Quadratic and conic formulations of PSEUDO

The PSEUDO method finds the minimum Euclidean distance between two high-dimensional flux polytopes, p and q. Constraints are added to place p within the region of degenerate optimality and impose a mutation on q.

Note that (5) is identical to (2) from the main text, except we have concatenated the conservation-of-mass constraints S·p = 0 and S·q = 0. This form is standard for most solver algorithms.

In order to be analyzed with the powerful tools of convex programming, an optimization problem must be formulable with a convex objective under convex constraints [63]. The system of constraints above is composed only of linear inequalities, and is therefore convex. It remains only to provide a general convex formulation of the objective function:║p-q║. We first substitute the definition of a Euclidean distance between two vectors.
Minimizing a positive radicand is equivalent to minimizing the root, so we neglect the radical. The objective then expands to:
Finally we reformulate the above as a linear algebraic expression, with I representing the identity matrix:

The square matrix in the above expression is symmetric and positive semidefinite, with eigenvalues of only 2 or 0. This is sufficient to guarantee convexity and polynomial solvability [64].

It is also possible to formulate PSEUDO as conic optimization problem. Conic optimization is among the most general forms of nonlinear convex optimization treated by commercial solvers. In this case we add a vector x to our variable set with the linear constraint that xi = pi - qi. The x vector and a new variable, z DIST , are further constrained to lie within a convex quadratic cone C such that z DIST is at least the Euclidean distance between p and q. Minimizing z DIST under these constraints produces the shortest distance from p to q.

Linear, quadratic, and convex programming

All convex programming was implemented in MATLAB and solved using MOSEK optimization software.

All E. coli metabolic simulations were implemented using the iAF1260 model, incorporating stoichiometric and thermodynamic but not regulatory constraints [4]. Media parameters were defined minimal glucose media, using standards set by the model authors. Glucose availability was set to 8 mmol per gram dry weight (gDw) per hour, oxygen to 18.5 mmol gDw-1 hr-1, with ammonia, phosphate, sulfate and trace minerals available in excess. Growth-associated ATP consumption was set to 59.81 mmol gDw-1, with 8.39 mmol ATP gDW-1 hr-1 required for growth-independent cellular maintenance. Model conditions correspond to a standard media formulation as used in the experimental data set [25]. Flux values were normalized to the glucose uptake rate of each mutant, and are reported as a percentage of this value.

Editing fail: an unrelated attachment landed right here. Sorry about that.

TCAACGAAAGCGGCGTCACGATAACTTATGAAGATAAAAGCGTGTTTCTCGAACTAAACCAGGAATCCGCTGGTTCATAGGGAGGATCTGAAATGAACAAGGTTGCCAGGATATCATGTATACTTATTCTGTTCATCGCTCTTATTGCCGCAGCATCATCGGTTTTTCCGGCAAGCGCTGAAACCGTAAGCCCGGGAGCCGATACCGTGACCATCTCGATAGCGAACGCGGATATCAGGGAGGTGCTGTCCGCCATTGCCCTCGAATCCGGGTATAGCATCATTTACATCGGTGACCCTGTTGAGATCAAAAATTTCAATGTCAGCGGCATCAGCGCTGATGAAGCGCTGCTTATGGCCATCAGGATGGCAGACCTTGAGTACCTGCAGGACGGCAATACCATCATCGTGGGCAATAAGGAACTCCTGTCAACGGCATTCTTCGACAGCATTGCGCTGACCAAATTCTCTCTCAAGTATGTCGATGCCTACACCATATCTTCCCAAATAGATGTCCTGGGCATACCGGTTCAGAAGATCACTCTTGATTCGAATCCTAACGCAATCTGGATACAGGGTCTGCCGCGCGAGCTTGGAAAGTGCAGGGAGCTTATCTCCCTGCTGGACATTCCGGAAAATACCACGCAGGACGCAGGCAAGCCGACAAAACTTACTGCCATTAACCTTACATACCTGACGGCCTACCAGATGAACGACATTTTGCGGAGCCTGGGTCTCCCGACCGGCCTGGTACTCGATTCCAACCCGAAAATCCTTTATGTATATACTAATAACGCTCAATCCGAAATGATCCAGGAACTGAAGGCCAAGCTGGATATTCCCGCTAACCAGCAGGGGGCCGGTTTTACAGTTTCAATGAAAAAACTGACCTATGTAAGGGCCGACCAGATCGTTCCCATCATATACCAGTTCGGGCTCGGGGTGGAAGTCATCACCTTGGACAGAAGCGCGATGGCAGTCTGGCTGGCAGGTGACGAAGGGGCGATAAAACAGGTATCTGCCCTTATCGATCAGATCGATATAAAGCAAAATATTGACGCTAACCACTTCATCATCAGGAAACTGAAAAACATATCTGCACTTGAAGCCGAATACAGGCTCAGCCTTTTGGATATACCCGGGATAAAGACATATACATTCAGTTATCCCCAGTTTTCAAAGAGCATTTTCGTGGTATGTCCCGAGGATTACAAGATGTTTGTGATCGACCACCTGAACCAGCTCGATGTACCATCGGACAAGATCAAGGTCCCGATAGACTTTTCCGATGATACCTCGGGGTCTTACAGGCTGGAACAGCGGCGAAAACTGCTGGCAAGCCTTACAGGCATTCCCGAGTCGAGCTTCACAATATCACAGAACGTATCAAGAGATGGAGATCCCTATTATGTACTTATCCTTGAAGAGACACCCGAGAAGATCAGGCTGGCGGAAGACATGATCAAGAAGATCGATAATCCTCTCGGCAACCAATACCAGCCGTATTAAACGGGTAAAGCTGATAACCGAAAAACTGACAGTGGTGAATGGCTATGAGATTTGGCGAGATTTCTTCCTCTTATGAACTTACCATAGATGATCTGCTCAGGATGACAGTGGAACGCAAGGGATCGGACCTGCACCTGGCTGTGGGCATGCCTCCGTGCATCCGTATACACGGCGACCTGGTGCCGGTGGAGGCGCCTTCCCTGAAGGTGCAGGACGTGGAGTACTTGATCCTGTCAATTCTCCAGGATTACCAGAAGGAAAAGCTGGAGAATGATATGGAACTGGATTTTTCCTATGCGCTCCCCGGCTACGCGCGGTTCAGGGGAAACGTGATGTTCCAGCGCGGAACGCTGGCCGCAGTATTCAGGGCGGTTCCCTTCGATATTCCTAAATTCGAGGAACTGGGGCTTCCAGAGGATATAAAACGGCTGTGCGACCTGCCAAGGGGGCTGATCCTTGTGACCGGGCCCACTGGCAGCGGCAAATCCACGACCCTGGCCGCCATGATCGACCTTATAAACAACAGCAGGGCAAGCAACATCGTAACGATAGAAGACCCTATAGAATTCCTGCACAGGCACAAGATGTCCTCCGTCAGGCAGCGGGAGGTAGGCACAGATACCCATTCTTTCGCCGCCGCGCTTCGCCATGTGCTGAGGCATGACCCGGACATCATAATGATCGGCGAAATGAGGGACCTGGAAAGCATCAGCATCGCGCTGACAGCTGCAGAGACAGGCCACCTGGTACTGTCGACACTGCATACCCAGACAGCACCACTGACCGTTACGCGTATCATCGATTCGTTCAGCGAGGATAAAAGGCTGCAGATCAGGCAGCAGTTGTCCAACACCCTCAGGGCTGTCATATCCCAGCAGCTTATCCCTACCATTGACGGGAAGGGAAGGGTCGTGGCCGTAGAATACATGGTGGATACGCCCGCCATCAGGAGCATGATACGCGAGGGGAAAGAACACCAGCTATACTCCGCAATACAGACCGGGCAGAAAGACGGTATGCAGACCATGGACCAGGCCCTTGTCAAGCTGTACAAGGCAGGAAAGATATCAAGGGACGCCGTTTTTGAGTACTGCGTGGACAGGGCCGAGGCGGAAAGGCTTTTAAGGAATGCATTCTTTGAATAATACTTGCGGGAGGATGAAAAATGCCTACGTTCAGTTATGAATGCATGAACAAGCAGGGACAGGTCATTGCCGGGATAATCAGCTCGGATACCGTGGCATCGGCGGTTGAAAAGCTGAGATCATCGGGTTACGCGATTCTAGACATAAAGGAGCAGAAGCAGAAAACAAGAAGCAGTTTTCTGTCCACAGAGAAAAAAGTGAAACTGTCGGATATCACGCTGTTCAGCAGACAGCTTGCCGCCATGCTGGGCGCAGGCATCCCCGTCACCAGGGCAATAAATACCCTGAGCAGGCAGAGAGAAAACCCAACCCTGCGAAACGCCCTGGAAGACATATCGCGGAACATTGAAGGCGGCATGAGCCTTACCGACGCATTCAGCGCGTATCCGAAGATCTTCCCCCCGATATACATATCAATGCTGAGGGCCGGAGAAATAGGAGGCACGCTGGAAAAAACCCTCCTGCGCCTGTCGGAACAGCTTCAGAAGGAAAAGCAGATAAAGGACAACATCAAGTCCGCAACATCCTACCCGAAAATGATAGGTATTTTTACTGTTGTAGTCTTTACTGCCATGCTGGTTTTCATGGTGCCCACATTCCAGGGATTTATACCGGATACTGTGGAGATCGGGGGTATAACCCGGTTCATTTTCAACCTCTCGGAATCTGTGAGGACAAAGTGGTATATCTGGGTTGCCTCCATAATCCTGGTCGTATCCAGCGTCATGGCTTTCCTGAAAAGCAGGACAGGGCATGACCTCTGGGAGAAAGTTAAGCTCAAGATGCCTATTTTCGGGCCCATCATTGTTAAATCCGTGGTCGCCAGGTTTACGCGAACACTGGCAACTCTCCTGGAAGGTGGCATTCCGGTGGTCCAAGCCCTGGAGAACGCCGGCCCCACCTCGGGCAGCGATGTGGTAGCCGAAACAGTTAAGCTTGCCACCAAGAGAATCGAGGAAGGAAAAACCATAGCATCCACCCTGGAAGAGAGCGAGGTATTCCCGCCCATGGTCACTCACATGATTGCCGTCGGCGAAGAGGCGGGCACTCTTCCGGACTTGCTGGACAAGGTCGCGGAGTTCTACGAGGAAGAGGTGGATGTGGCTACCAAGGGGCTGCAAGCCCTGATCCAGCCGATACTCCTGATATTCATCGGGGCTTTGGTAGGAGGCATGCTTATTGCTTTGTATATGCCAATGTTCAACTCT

The MOMA solver requires a wild-type flux distribution as input. In all cases, this was calculated as an FBA prediction for the wild type strain with the same media conditions and biomass composition. Empirically measured fluxes were not an input to any solver.

A secondary objective function was used with the FBA and MOMA techniques to minimize the 1-norm of a growth-optimal solution vector. For the FBA method, this secondary objective was applied directly to the mutant solution. For MOMA, the secondary optimization was applied to the FBA-derived wild-type flux vector.

Unless otherwise indicated, the PSEUDO solutions reported were calculated using a growth threshold parameter of 90% the WT maximum, as calculated with standard FBA.

Sensitivity analysis was performed by constraining the fluxes corresponding to CO2 output or phosphogluconate dehydrogenase to a range of exact values and re-solving each model. Molar carbon secretion fluxes were obtained as the sum of all output fluxes weighted by the number of carbon atoms in each output molecule.

Uniform sampling from flux space

Random flux configurations were generated by Monte Carlo sampling [35].We used an artificially centered hit-and-run algorithm to produce a series of points within the degenerate optimal flux polytope [36]. As this series is extended, it asymptotically approaches a uniform random distribution.

Briefly, a random set of initial points was generated within the degenerate optimal region by solving a linear programming objective to maximize a random vector chosen on the unit sphere. These solutions sample the extreme vertices. The hit-and run algorithm is initialized from the center of these extrema, which by the definition of convexity must also lie within the degenerate optimal region. A direction is chosen as the difference between a random extreme point and the center point. Then a line is drawn in this direction from the initial point to the region boundary and a new point is selected randomly from this line. After a sufficiently large number of such movements, the point reached is as drawn from a uniform distribution.

Following Bordbar et al., we define a mixed fraction for a set of points that allowed us to determine when our algorithm has reached an approximately uniform distribution [35]. We partition the initial points into two sets along the median value of any flux. The mixed fraction is defined as the number of points which cross the line as the algorithm progresses. The mixed fraction approaches 50% asymptotically, with the algorithm terminated at a value of 53%.



We thank Daniel Segrè, Mike Springer, Tim Mitchison, Andrew Murray and Patrick Boyle for discussions and manuscript revisions.

Authors’ Affiliations

Department of Systems Biology, Harvard Medical School
Wyss Institute for Biologically Inspired Engineering, Harvard University